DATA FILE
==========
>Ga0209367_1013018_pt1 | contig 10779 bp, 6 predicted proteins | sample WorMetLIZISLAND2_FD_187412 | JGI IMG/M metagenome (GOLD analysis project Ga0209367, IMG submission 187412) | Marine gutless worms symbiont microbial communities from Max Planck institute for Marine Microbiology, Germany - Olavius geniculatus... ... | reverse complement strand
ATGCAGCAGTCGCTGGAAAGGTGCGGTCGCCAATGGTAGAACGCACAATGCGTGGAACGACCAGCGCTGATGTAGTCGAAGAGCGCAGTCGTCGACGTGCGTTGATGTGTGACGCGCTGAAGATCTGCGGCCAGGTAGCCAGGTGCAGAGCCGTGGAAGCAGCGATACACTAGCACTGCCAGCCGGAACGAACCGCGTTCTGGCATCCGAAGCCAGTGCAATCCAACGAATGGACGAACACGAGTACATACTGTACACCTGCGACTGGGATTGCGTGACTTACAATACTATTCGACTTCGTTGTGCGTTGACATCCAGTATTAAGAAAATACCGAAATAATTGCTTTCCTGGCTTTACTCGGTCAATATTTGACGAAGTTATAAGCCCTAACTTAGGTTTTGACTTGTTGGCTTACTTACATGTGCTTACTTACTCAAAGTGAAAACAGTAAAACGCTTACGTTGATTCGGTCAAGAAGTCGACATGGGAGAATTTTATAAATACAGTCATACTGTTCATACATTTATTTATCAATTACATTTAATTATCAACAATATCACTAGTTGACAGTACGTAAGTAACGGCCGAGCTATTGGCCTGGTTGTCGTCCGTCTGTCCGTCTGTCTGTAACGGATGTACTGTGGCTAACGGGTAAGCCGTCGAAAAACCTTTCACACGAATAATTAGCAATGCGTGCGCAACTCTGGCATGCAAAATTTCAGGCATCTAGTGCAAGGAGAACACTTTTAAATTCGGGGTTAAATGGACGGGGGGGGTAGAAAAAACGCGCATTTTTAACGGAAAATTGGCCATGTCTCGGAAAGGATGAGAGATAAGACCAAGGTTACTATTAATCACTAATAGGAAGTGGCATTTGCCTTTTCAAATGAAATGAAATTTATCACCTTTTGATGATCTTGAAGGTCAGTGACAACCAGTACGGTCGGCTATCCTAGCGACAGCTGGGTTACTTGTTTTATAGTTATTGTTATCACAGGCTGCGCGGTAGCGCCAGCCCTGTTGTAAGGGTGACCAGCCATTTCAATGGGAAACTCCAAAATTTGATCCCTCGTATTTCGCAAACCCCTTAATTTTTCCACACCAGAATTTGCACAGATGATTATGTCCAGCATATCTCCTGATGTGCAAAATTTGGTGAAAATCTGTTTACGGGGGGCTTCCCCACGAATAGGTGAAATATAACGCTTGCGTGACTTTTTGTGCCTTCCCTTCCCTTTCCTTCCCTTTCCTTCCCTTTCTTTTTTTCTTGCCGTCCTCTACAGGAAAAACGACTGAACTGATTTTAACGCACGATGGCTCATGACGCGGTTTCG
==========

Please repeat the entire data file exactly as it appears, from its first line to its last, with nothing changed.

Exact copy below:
>Ga0209367_1013018_pt1 | contig 10779 bp, 6 predicted proteins | sample WorMetLIZISLAND2_FD_187412 | JGI IMG/M metagenome (GOLD analysis project Ga0209367, IMG submission 187412) | Marine gutless worms symbiont microbial communities from Max Planck institute for Marine Microbiology, Germany - Olavius geniculatus... ... | reverse complement strand
ATGCAGCAGTCGCTGGAAAGGTGCGGTCGCCAATGGTAGAACGCACAATGCGTGGAACGACCAGCGCTGATGTAGTCGAAGAGCGCAGTCGTCGACGTGCGTTGATGTGTGACGCGCTGAAGATCTGCGGCCAGGTAGCCAGGTGCAGAGCCGTGGAAGCAGCGATACACTAGCACTGCCAGCCGGAACGAACCGCGTTCTGGCATCCGAAGCCAGTGCAATCCAACGAATGGACGAACACGAGTACATACTGTACACCTGCGACTGGGATTGCGTGACTTACAATACTATTCGACTTCGTTGTGCGTTGACATCCAGTATTAAGAAAATACCGAAATAATTGCTTTCCTGGCTTTACTCGGTCAATATTTGACGAAGTTATAAGCCCTAACTTAGGTTTTGACTTGTTGGCTTACTTACATGTGCTTACTTACTCAAAGTGAAAACAGTAAAACGCTTACGTTGATTCGGTCAAGAAGTCGACATGGGAGAATTTTATAAATACAGTCATACTGTTCATACATTTATTTATCAATTACATTTAATTATCAACAATATCACTAGTTGACAGTACGTAAGTAACGGCCGAGCTATTGGCCTGGTTGTCGTCCGTCTGTCCGTCTGTCTGTAACGGATGTACTGTGGCTAACGGGTAAGCCGTCGAAAAACCTTTCACACGAATAATTAGCAATGCGTGCGCAACTCTGGCATGCAAAATTTCAGGCATCTAGTGCAAGGAGAACACTTTTAAATTCGGGGTTAAATGGACGGGGGGGGTAGAAAAAACGCGCATTTTTAACGGAAAATTGGCCATGTCTCGGAAAGGATGAGAGATAAGACCAAGGTTACTATTAATCACTAATAGGAAGTGGCATTTGCCTTTTCAAATGAAATGAAATTTATCACCTTTTGATGATCTTGAAGGTCAGTGACAACCAGTACGGTCGGCTATCCTAGCGACAGCTGGGTTACTTGTTTTATAGTTATTGTTATCACAGGCTGCGCGGTAGCGCCAGCCCTGTTGTAAGGGTGACCAGCCATTTCAATGGGAAACTCCAAAATTTGATCCCTCGTATTTCGCAAACCCCTTAATTTTTCCACACCAGAATTTGCACAGATGATTATGTCCAGCATATCTCCTGATGTGCAAAATTTGGTGAAAATCTGTTTACGGGGGGCTTCCCCACGAATAGGTGAAATATAACGCTTGCGTGACTTTTTGTGCCTTCCCTTCCCTTTCCTTCCCTTTCCTTCCCTTTCTTTTTTTCTTGCCGTCCTCTACAGGAAAAACGACTGAACTGATTTTAACGCACGATGGCTCATGACGCGGTTTCG